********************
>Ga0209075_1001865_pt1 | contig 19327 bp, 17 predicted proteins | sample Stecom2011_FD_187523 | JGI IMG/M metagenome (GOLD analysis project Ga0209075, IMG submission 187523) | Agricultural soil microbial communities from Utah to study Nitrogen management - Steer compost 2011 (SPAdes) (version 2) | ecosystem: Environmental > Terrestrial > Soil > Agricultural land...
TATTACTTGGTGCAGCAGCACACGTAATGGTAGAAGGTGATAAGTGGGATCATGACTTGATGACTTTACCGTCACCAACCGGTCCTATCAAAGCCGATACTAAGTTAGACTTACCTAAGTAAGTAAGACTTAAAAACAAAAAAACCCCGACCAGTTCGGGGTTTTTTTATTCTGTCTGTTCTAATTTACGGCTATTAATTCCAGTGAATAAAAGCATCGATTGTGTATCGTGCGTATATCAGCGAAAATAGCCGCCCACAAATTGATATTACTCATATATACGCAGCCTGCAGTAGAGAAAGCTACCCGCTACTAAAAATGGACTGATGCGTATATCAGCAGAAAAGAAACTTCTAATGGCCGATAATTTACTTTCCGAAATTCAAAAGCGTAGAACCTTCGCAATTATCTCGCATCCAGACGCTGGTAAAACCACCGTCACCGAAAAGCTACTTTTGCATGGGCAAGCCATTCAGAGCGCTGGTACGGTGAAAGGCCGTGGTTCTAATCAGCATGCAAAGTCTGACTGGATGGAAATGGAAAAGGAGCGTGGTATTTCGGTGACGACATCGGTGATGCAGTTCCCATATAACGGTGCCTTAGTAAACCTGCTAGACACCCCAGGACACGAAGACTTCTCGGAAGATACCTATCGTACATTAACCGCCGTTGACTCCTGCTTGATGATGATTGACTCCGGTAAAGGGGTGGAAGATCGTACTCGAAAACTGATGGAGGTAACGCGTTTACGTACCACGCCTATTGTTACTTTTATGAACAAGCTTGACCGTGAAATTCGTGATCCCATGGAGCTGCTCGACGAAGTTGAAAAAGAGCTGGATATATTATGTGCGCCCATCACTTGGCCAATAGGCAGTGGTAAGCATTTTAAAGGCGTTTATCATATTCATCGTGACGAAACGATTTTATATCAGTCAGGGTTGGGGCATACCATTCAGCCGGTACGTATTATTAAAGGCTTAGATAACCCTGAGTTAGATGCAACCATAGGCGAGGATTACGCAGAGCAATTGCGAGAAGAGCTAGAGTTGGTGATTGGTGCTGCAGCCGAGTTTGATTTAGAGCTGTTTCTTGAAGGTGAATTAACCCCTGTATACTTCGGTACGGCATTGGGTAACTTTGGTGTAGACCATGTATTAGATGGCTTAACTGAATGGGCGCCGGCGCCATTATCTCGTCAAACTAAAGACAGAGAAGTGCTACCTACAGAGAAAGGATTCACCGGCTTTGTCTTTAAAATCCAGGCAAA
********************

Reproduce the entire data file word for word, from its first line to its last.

>Ga0209075_1001865_pt1 | contig 19327 bp, 17 predicted proteins | sample Stecom2011_FD_187523 | JGI IMG/M metagenome (GOLD analysis project Ga0209075, IMG submission 187523) | Agricultural soil microbial communities from Utah to study Nitrogen management - Steer compost 2011 (SPAdes) (version 2) | ecosystem: Environmental > Terrestrial > Soil > Agricultural land...
TATTACTTGGTGCAGCAGCACACGTAATGGTAGAAGGTGATAAGTGGGATCATGACTTGATGACTTTACCGTCACCAACCGGTCCTATCAAAGCCGATACTAAGTTAGACTTACCTAAGTAAGTAAGACTTAAAAACAAAAAAACCCCGACCAGTTCGGGGTTTTTTTATTCTGTCTGTTCTAATTTACGGCTATTAATTCCAGTGAATAAAAGCATCGATTGTGTATCGTGCGTATATCAGCGAAAATAGCCGCCCACAAATTGATATTACTCATATATACGCAGCCTGCAGTAGAGAAAGCTACCCGCTACTAAAAATGGACTGATGCGTATATCAGCAGAAAAGAAACTTCTAATGGCCGATAATTTACTTTCCGAAATTCAAAAGCGTAGAACCTTCGCAATTATCTCGCATCCAGACGCTGGTAAAACCACCGTCACCGAAAAGCTACTTTTGCATGGGCAAGCCATTCAGAGCGCTGGTACGGTGAAAGGCCGTGGTTCTAATCAGCATGCAAAGTCTGACTGGATGGAAATGGAAAAGGAGCGTGGTATTTCGGTGACGACATCGGTGATGCAGTTCCCATATAACGGTGCCTTAGTAAACCTGCTAGACACCCCAGGACACGAAGACTTCTCGGAAGATACCTATCGTACATTAACCGCCGTTGACTCCTGCTTGATGATGATTGACTCCGGTAAAGGGGTGGAAGATCGTACTCGAAAACTGATGGAGGTAACGCGTTTACGTACCACGCCTATTGTTACTTTTATGAACAAGCTTGACCGTGAAATTCGTGATCCCATGGAGCTGCTCGACGAAGTTGAAAAAGAGCTGGATATATTATGTGCGCCCATCACTTGGCCAATAGGCAGTGGTAAGCATTTTAAAGGCGTTTATCATATTCATCGTGACGAAACGATTTTATATCAGTCAGGGTTGGGGCATACCATTCAGCCGGTACGTATTATTAAAGGCTTAGATAACCCTGAGTTAGATGCAACCATAGGCGAGGATTACGCAGAGCAATTGCGAGAAGAGCTAGAGTTGGTGATTGGTGCTGCAGCCGAGTTTGATTTAGAGCTGTTTCTTGAAGGTGAATTAACCCCTGTATACTTCGGTACGGCATTGGGTAACTTTGGTGTAGACCATGTATTAGATGGCTTAACTGAATGGGCGCCGGCGCCATTATCTCGTCAAACTAAAGACAGAGAAGTGCTACCTACAGAGAAAGGATTCACCGGCTTTGTCTTTAAAATCCAGGCAAA